The Brisbane Spine

Joint Effort Approach

What is a Joint Effort approach and why does it matter?

Have you ever watched those makeover clips? In the space of a few minutes, you can see someone magically transform as they’re given a stylish haircut and an expertly chosen new outfit. They look instantly younger, happier and more confident.

All that’s on the outside though. Transforming the inside – the musculoskeletal system, for example – is a much slower process requiring consistent effort.

Introducing our Joint Effort approach

In the makeover show, the effort mainly comes from the professionals – the hairdresser and the wardrobe stylist. The person receiving the makeover doesn’t really do much apart from enjoy the results.

It’s not like that with physiotherapy. Treating problems with your musculoskeletal system requires a joint effort from the practitioner and the patient.

We have the expertise and experience to guide you every step of the way but we can’t take those steps for you. You have to play an active role in your treatment, recovery, and life-long post-treatment health.

Joint Effort Approach
Treatment starts in your physiotherapy appointment

Treatment starts in your physiotherapy appointment

When you come to The Brisbane Spine Clinic for treatment, we’ll use our years of professional training and clinical practice to:

  • Take a detailed medical history
  • Examine you carefully
  • Provide hands-on treatment such as:
    • Soft-tissue massage
    • Joint mobilisation
  • Prescribe a program of exercises for you to complete at home.

Treatment starts in your appointment but it doesn’t only happen there. We give you exercises to complete at home because an active approach to healing may speed up your recovery.

Your body responds to exercise

If you’ve ever decided to improve your fitness, you’ll know that your body responds to exercise.

The Couch to 5k is one of the world’s most famous running programs, aimed to help unfit couch potatoes work up to completing a 5 km run in just 6 weeks. In the early days, you walk more than you run. As your fitness improves, you start to run some short sections with a walking break before running a bit more. The program gradually increases the amount of running time as you gain fitness over the 6 weeks.

Physiotherapy works on similar principles. If you’ve experienced an injury or have a health condition that limits your mobility, you’ll be given gentle exercises at first. When you can do those well, you progress to the next level or try to sustain the exercises for a longer period. All the time, your body is adapting and gaining strength, flexibility or stamina.

It’s also learning good movement habits, such as recruiting the right muscles to stabilise your knee or support your back, for example.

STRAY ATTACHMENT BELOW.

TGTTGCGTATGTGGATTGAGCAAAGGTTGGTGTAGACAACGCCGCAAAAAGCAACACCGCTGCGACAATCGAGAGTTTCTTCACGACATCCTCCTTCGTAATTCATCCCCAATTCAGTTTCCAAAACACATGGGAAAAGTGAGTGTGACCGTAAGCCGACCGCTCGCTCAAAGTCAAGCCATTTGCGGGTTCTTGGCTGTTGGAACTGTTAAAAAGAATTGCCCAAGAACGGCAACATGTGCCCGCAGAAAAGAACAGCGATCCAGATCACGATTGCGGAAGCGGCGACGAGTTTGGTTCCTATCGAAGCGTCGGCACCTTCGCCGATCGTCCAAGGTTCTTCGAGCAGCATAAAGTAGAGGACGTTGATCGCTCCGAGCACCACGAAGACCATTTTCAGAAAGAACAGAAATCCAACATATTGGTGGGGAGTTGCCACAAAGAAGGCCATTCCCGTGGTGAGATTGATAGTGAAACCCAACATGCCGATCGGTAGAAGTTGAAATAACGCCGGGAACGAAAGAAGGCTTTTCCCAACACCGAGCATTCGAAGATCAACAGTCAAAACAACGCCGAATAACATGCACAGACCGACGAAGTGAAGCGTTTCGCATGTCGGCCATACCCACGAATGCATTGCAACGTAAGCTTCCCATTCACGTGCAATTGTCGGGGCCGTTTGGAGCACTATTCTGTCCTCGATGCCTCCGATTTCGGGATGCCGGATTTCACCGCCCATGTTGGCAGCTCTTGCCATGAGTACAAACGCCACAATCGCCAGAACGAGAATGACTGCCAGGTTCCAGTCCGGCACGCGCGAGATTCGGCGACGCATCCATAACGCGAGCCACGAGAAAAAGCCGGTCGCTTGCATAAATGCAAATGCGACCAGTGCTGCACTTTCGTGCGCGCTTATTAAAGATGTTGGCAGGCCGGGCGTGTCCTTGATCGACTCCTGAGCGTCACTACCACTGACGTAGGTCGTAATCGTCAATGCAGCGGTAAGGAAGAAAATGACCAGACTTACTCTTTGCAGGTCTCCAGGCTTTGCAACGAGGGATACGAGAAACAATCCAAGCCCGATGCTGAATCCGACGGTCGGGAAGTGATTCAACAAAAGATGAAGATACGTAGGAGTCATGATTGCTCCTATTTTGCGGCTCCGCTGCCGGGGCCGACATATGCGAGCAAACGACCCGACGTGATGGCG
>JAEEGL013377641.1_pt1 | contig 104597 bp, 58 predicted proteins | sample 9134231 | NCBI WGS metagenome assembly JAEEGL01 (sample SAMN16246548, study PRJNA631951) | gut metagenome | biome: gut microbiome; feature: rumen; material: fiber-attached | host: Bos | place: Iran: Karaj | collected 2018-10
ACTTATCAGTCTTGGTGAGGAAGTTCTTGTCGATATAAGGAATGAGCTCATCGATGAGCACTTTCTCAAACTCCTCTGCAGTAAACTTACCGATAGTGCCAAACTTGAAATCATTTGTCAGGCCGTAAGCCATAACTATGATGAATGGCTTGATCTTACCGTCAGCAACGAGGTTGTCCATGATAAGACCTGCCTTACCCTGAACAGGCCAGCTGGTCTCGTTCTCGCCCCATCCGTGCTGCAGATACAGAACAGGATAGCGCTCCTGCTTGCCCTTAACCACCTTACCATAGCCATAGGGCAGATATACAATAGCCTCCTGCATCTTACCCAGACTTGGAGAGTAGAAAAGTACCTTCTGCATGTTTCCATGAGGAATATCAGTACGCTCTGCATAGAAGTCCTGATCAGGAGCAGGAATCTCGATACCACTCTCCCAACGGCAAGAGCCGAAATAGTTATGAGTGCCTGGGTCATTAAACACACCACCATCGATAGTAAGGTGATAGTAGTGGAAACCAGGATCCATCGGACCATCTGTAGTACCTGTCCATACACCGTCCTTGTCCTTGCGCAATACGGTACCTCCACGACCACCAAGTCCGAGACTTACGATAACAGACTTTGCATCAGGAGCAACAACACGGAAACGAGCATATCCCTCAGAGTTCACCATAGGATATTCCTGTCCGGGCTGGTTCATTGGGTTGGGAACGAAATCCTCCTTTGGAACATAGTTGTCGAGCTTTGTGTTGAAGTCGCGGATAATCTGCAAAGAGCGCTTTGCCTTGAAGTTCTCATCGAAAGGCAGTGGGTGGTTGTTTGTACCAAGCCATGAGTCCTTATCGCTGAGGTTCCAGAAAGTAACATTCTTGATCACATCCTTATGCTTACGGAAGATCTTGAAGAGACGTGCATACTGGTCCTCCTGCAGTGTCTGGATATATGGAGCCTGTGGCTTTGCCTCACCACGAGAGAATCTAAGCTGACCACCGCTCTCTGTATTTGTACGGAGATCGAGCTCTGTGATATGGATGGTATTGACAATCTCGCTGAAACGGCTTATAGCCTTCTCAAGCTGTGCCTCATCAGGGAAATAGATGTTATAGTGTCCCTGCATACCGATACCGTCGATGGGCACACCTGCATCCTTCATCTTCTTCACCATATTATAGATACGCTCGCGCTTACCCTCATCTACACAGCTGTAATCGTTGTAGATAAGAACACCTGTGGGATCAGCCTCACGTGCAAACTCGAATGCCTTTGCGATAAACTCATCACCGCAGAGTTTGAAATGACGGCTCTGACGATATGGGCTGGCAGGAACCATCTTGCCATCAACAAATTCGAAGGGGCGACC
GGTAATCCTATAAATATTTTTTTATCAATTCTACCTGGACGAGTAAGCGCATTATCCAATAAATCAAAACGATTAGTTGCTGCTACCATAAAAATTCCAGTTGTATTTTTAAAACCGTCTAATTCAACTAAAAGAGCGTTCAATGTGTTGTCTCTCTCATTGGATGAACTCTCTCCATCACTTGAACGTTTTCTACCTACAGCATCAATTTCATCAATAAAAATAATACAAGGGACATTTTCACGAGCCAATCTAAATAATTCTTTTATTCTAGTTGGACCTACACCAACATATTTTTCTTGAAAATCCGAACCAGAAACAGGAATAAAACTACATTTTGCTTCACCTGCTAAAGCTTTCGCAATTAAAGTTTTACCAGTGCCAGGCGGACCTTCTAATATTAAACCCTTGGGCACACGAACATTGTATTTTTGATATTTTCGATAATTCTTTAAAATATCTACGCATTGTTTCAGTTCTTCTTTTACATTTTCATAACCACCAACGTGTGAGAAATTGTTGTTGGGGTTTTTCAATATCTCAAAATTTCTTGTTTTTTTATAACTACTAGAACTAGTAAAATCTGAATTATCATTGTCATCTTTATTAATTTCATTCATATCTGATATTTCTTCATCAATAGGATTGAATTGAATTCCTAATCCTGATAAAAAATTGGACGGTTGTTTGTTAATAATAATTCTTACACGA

Regular practice is vital to this process.

The value of homework

Knowledge and skills develop with practice. If you’re learning the guitar, you’ll only make a tiny bit of progress in lessons – you need to practise regularly to become a musician. Similarly, if you want to ace your exams, you need to do far more than just attend lessons – you have to do your homework and revise hard.

Physiotherapy is no different. The physical gains you’re seeking will often require your active commitment to doing at-home exercises between in-clinic appointments.

Your physiotherapist deliberately recommends a series of exercises that will help you gain strength and flexibility to improve your function.

Why do we do this? Because it’s unrealistic to expect you to come to the clinic every day – most patients don’t have the time or the money for that. So you come to us for 1-2 hours a week at most. Home exercises help you make use of the remaining 167 hours per week.

Patients who complete their home exercises consistently are significantly more likely to achieve their goals and experience a greater increase in physical function. Home exercises help to improve physical capabilities, ease pain and improve quality of life. There may also be a psychological boost – you’re in the driving seat, doing something active and useful to improve your body.

The dog ate my homework

The dog ate my homework…

As physiotherapists (and business owners!), we know how busy life is. We’re not surprised when patients admit to not getting around to doing their exercises. To be honest, the majority of patients fall into this category.

About 50-65% of patients with general musculoskeletal conditions don’t do their home-based exercises. Neither do 50-70% of patients with lower back pain.

Despite their good intentions and their desire for recovery, life gets in the way for many patients. Common barriers include:

  • Forgetting
  • Feeling like they don’t have time to fit their exercises into a packed daily schedule
  • Pain when exercising
  • Not doing much physical activity anyway
  • Depression (we encourage you to see your GP if you’re concerned about your mental health).

How a Joint Effort approach can help

A Joint Effort approach means you don’t have to struggle with these things alone.

Talk to us about the barriers to doing your exercises. We can help you brainstorm ways to overcome those barriers, such as:

  • Setting an alarm
  • Prescribing fewer exercises so that you can fit them into the time you have available
  • Doing half your exercises before work and the other half before bed
  • Combining the exercises with something you enjoy, such as playing your favourite music or doing them outside in the sunshine
  • Keeping a chart on the fridge so you can have the satisfaction of ticking off your exercises when you’ve done them.

Our Joint Effort approach aims to help you get the most out of your treatment so you can get back to doing the things that make you feel alive and happy. The knowledge that your actions matter to your recovery should be empowering and liberating. We promise to play our part. Will you play yours?

How a Joint Effort approach can help